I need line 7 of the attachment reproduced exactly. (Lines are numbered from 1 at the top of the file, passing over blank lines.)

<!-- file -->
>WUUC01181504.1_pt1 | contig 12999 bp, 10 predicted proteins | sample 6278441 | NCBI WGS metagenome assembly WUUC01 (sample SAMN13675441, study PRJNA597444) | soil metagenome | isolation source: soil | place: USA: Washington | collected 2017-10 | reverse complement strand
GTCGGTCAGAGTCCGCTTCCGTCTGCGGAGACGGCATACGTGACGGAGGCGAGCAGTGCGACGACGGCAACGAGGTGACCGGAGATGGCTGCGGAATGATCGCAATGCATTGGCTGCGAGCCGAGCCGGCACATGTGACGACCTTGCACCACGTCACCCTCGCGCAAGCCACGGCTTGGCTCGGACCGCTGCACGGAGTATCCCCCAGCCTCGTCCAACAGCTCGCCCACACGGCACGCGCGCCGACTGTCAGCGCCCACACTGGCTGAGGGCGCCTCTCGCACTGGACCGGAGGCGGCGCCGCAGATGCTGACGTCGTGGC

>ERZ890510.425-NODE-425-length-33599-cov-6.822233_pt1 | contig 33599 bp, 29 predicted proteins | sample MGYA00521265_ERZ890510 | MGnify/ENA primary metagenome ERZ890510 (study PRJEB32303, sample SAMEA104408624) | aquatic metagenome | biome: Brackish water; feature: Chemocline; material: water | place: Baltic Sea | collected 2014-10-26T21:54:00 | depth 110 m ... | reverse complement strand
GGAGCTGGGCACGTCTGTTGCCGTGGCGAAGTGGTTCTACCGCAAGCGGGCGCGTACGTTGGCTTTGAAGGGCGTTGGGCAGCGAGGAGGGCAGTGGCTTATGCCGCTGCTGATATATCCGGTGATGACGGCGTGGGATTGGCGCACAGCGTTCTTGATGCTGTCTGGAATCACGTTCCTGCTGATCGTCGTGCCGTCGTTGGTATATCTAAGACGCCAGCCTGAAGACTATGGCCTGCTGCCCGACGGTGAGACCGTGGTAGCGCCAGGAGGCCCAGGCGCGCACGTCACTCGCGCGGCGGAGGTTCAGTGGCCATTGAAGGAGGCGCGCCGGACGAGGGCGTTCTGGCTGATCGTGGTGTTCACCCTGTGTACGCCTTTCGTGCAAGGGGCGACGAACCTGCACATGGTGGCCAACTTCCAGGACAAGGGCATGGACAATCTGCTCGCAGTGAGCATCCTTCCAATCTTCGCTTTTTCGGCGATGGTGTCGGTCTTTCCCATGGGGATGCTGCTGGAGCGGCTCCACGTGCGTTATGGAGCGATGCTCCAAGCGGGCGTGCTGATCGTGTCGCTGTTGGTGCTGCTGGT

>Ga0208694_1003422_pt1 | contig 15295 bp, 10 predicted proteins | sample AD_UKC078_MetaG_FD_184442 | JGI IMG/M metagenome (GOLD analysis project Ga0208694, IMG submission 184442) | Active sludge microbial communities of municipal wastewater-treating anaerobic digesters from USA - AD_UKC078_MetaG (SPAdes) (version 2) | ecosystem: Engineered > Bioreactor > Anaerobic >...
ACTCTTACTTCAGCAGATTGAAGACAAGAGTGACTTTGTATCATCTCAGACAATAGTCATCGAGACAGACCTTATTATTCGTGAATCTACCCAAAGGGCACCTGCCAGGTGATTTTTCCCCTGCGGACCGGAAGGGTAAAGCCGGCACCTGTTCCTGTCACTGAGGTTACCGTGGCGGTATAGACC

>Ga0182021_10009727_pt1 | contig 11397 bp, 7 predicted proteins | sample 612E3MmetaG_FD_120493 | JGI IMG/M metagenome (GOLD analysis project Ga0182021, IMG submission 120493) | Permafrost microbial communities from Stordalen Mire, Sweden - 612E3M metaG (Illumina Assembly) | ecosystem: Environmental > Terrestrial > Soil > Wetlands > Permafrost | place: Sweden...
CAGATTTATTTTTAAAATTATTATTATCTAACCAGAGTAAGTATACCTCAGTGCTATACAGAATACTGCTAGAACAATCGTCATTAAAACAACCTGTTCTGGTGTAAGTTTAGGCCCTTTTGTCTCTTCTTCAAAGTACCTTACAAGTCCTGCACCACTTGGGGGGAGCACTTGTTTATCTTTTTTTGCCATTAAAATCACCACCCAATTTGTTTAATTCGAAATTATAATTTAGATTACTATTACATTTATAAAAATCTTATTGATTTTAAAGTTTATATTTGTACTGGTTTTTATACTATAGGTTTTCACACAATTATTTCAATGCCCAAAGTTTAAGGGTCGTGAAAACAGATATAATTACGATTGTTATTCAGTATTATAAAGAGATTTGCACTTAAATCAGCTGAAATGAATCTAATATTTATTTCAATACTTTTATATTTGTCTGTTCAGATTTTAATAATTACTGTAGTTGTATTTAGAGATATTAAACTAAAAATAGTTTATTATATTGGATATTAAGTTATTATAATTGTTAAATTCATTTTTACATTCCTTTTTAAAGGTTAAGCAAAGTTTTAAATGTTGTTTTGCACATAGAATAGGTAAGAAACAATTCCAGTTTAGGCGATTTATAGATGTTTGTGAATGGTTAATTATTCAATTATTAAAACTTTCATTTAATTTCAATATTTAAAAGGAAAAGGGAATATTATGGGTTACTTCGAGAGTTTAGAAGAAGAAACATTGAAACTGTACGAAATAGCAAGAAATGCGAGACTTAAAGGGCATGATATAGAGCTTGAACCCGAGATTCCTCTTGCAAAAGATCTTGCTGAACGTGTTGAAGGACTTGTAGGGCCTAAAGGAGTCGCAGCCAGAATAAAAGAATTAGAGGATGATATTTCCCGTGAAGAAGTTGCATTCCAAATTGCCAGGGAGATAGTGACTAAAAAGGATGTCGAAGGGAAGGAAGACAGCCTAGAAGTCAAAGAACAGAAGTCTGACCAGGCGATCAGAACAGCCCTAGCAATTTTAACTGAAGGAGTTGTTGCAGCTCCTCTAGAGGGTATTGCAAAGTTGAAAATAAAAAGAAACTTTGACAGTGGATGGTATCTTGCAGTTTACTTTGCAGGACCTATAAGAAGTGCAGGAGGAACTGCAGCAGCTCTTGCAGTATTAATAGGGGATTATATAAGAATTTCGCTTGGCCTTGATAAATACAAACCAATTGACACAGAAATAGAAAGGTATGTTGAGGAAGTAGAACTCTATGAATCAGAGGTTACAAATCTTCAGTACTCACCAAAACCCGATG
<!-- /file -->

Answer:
>Ga0182021_10009727_pt1 | contig 11397 bp, 7 predicted proteins | sample 612E3MmetaG_FD_120493 | JGI IMG/M metagenome (GOLD analysis project Ga0182021, IMG submission 120493) | Permafrost microbial communities from Stordalen Mire, Sweden - 612E3M metaG (Illumina Assembly) | ecosystem: Environmental > Terrestrial > Soil > Wetlands > Permafrost | place: Sweden...